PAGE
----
powered by Holland at Home
No time to visit the Netherlands, but still want to admire some of those typical Dutch attractions, traditional Dutch icons and / or historic Dutch buildings for which the country is so famous? Relax – because now you can enjoy some of the most popular Dutch tourist attractions abroad!
1. Dutch Village – Holland, Michigan, U.S.A.
Towards the end of the nineteenth and the beginning of the twentieth century, tens of thousands of Dutch people emigrated to America, where they settled in the states of Michigan, Iowa, Wisconsin, Washington and New York. The fourth and fifth generation Dutch who now live in Holland, Michigan strive to keep their Dutch traditions well and truly alive, and the area even boasts a special theme park called “Dutch Village”. Here you can observe how their Dutch forefathers lived more than one hundred years ago, and admire typical Dutch windmills, clogs and of course, tulips. In addition, Dutch Village organises a number of fun activities for both children and adults, including Dutch cheese tasting events, Delftware pottery making and clog dancing.
2. Huis Ten Bosch – Nagasaki, Japan
This theme park, named after the future residential palace of King Willem-Alexander and his family, is a faithful replica of a typical Dutch town. As well as windmills, typical Dutch houses and an array of iconic Dutch buildings, such as the Domtoren in Utrecht, the Oude Kerk in Delft and Kasteel Nijenrode in Breukelen, visitors can explore a fascinating museum (in the mock Palace Huis Ten Bosch) and a model of a VOC (Dutch East India Company) ship.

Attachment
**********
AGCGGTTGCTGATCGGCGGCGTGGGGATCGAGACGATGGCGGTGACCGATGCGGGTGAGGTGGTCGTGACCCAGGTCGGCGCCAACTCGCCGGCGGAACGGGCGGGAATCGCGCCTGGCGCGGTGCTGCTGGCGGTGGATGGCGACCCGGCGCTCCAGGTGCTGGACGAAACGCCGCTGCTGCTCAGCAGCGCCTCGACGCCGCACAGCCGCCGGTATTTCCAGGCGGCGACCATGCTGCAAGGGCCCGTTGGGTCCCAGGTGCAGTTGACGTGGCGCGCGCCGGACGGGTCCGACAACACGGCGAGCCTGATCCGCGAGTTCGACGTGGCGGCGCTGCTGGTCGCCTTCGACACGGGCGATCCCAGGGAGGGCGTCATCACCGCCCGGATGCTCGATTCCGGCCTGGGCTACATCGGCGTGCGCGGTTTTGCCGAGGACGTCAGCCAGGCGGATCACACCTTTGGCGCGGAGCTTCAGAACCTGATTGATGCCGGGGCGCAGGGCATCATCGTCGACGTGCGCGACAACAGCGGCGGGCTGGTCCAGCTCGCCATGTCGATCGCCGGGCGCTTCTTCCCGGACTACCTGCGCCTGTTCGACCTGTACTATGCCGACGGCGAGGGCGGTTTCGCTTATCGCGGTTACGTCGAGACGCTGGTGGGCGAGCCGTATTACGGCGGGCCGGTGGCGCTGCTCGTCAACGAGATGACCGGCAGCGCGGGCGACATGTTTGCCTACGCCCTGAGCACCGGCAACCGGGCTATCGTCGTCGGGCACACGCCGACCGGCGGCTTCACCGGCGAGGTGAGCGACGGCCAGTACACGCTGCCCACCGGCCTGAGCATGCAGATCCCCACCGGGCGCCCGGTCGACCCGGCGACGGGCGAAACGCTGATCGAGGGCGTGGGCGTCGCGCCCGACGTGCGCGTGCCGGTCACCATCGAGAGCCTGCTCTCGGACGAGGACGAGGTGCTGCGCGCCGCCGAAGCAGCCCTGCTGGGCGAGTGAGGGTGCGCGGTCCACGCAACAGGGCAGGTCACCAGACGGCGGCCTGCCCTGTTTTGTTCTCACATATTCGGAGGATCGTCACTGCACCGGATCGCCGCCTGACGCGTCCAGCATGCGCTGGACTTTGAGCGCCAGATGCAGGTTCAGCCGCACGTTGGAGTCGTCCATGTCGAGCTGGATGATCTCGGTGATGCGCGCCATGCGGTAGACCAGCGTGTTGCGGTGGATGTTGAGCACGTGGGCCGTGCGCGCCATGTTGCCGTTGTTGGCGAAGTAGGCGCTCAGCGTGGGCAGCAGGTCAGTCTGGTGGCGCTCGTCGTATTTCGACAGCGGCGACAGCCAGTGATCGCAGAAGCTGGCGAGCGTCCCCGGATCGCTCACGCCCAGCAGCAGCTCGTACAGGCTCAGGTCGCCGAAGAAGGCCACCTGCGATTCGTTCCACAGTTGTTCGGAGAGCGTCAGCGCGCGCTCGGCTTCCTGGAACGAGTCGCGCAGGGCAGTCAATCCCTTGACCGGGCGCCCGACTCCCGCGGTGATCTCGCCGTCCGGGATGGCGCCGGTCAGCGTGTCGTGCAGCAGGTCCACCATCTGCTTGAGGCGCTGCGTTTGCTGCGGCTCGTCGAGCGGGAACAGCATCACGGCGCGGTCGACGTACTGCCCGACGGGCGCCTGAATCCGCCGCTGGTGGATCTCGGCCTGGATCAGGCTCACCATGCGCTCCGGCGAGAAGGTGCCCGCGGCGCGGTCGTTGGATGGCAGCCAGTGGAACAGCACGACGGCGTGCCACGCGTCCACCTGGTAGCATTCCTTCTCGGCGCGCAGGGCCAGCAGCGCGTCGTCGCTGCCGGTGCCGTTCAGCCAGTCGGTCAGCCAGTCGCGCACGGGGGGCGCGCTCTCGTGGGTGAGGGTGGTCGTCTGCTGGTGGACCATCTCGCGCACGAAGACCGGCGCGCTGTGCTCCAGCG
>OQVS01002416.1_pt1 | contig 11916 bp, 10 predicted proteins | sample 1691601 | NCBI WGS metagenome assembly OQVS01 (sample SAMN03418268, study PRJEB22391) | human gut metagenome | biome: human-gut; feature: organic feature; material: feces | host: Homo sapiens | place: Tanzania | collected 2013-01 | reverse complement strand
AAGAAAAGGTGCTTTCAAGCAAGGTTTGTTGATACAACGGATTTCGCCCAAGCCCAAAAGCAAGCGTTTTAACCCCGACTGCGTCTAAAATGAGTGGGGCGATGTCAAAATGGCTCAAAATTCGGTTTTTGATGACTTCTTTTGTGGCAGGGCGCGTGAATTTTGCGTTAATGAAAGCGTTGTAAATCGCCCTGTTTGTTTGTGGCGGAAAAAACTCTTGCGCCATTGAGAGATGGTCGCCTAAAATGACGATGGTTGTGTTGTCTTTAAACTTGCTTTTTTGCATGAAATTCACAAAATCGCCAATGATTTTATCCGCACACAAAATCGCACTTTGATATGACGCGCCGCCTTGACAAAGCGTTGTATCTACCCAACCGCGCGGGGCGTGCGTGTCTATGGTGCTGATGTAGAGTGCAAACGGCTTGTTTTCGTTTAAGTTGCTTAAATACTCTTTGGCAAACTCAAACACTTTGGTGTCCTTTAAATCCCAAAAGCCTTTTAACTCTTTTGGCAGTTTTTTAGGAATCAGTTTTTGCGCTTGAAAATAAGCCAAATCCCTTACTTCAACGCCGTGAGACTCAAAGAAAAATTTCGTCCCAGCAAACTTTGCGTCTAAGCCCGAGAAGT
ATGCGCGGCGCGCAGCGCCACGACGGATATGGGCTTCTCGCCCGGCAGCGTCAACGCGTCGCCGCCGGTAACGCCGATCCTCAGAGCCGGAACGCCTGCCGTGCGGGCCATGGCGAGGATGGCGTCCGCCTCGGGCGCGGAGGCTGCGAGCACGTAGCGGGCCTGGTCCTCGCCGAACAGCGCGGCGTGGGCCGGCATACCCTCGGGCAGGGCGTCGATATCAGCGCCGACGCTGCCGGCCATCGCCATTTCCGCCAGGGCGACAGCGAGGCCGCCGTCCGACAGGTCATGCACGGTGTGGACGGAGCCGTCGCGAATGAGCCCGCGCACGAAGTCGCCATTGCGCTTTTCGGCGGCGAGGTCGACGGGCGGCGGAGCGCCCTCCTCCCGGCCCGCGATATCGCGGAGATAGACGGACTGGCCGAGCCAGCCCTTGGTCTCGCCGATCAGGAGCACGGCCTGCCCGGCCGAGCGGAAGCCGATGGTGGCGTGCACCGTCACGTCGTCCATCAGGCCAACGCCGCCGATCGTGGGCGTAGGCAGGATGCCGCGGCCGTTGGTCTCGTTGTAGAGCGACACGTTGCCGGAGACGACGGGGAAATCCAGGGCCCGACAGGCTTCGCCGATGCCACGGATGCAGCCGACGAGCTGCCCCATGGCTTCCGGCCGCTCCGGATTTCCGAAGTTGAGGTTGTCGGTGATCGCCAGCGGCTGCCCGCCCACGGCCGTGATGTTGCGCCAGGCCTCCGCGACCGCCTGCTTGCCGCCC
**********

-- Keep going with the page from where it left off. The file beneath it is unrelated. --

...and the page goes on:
3. Madurodam – Den Haag, Nederland
Although not located abroad, Madurodam does offer those particularly short on time a whistle stop tour of the Netherlands in miniature. Situated in the Dutch city of the Hague, this model city provides an authentic glimpse of modern life in the Netherlands. Indeed, a pleasant stroll through Madurodam reveals both historic city centres and modern residential areas, in addition to ports, airports, canals, roads, farmland and nature reserves. And the hum of moving vehicles (cars, pleasure boats, planes, trains, trams) truly bring this replica of “Nederland in het klein” (the Netherlands in miniature) to life.
Tip: Don’t live near any of the above theme parks, but still hanker for a taste of Holland? Then visit the Holland at Home website, where you’ll find a large range of typical Dutch products (such as traditional Dutch liquorice and syrup waffles), as well as an unbeatable selection of Dutch souvenirs, all available for international shipping.
Prefer to read this article in Dutch? Then why not visit our sister blog, Heimwee.info, specifically intended for Dutch emigrants abroad?